My abuser was arrested, and his assets seized. The investigation dragged on for about a year, during which we contacted some of his other victims, but none were mentally healthy enough to come forward. I repeatedly told the police he was a suicide risk, with specific details on his preferred method. A few weeks before he would have been charged by the CPS, he killed himself, in exactly the manner I always said he would, therefore denying me any closure via justice. It took months of requests and effort to even get the CPS to tell me what they would have charged him with, and what the likely sentence would have been.

    As advised, I applied for and was granted an ‘award’ (awful terminology) by the Criminal Injury Compensation Authority, however, the award was the minimum possible because it was apparently clear from my good job and relatively functional life that “the abuse had not caused me signficant damage”. It was also made clear to me that if there was any way I could reclaim those funds via a civil case then I should do so, such that they could be used for ‘less fortunate’ innocent victims. I therefore approached some solicitors, and instigated a civil case.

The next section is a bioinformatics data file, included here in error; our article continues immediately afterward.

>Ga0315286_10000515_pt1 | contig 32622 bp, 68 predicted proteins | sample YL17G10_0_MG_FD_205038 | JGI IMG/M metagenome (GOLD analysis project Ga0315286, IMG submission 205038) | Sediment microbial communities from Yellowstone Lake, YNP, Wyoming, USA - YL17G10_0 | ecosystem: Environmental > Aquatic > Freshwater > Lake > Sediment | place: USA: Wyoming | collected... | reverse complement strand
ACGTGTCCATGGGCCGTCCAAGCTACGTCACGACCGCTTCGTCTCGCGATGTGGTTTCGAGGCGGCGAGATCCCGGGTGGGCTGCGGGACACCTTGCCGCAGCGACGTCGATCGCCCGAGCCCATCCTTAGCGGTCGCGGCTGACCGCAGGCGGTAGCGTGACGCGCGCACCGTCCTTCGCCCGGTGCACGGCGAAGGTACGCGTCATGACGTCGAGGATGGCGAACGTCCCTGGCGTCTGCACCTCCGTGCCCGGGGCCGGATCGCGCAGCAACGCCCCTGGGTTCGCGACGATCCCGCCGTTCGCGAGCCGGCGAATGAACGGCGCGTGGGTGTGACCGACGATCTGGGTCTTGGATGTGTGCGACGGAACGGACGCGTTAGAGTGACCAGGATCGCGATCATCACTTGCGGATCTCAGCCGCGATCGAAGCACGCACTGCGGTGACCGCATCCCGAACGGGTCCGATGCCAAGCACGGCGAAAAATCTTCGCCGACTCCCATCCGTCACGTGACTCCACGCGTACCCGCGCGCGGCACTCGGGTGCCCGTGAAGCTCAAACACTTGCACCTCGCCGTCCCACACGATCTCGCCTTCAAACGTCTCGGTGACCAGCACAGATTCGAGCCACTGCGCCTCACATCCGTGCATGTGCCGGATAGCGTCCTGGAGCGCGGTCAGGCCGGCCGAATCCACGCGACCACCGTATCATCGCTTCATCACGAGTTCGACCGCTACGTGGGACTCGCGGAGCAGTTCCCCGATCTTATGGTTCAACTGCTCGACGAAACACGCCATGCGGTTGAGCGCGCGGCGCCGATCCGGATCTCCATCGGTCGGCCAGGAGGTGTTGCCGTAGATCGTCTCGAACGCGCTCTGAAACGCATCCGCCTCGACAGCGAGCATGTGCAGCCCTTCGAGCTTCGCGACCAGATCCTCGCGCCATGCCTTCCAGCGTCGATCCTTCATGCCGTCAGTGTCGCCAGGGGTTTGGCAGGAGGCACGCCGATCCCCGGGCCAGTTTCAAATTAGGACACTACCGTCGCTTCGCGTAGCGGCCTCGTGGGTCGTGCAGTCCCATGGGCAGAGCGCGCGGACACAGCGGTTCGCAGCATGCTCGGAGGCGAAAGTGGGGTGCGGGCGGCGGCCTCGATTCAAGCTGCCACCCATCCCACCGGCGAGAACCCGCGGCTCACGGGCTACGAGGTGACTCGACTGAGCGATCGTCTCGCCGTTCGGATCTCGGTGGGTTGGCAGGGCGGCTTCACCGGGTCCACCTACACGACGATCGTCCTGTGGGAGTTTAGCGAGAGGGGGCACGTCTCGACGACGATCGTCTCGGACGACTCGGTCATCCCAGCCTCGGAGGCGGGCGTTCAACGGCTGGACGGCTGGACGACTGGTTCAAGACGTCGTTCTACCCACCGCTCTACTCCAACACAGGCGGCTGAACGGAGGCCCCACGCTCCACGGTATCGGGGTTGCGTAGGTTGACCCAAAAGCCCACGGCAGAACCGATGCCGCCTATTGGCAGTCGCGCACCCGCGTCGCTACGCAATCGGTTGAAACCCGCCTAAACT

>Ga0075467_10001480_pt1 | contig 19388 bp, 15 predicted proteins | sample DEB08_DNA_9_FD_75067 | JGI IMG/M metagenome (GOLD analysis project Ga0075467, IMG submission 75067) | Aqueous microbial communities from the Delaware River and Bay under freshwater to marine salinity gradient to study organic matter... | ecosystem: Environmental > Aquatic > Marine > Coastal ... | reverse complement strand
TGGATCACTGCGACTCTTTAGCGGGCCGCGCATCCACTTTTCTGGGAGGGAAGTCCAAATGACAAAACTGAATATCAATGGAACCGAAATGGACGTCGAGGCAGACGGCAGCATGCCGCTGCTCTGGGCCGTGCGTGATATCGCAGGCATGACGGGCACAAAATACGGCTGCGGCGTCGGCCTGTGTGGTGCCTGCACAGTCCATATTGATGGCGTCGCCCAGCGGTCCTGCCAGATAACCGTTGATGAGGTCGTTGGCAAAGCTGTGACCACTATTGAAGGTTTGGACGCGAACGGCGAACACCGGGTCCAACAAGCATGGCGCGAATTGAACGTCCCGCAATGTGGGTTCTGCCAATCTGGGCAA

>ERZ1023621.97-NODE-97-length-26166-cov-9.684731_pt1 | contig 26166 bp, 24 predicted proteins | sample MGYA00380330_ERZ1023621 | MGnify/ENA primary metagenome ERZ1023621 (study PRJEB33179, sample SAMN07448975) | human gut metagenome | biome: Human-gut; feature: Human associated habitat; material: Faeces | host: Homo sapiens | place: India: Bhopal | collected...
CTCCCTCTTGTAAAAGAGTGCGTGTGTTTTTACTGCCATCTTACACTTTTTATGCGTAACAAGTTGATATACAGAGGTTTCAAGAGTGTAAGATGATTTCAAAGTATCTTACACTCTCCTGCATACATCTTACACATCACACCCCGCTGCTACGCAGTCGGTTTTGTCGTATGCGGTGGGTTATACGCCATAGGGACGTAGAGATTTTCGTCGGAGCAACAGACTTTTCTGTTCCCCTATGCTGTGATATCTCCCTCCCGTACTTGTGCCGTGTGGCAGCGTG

The Scouting Association claimed that my abusers actions had been nothing to do with their organisation, and argued that he alone was the responsible party. After much discussion and deliberation, my lawyers advised me that the case would be much more likely to succeed if it were not against the Scouting Association, but instead against my abuser’s estate. I grudgingly followed their advice, and the Scouting Association were therefore let off with no consequences whatsoever for allowing this to happen.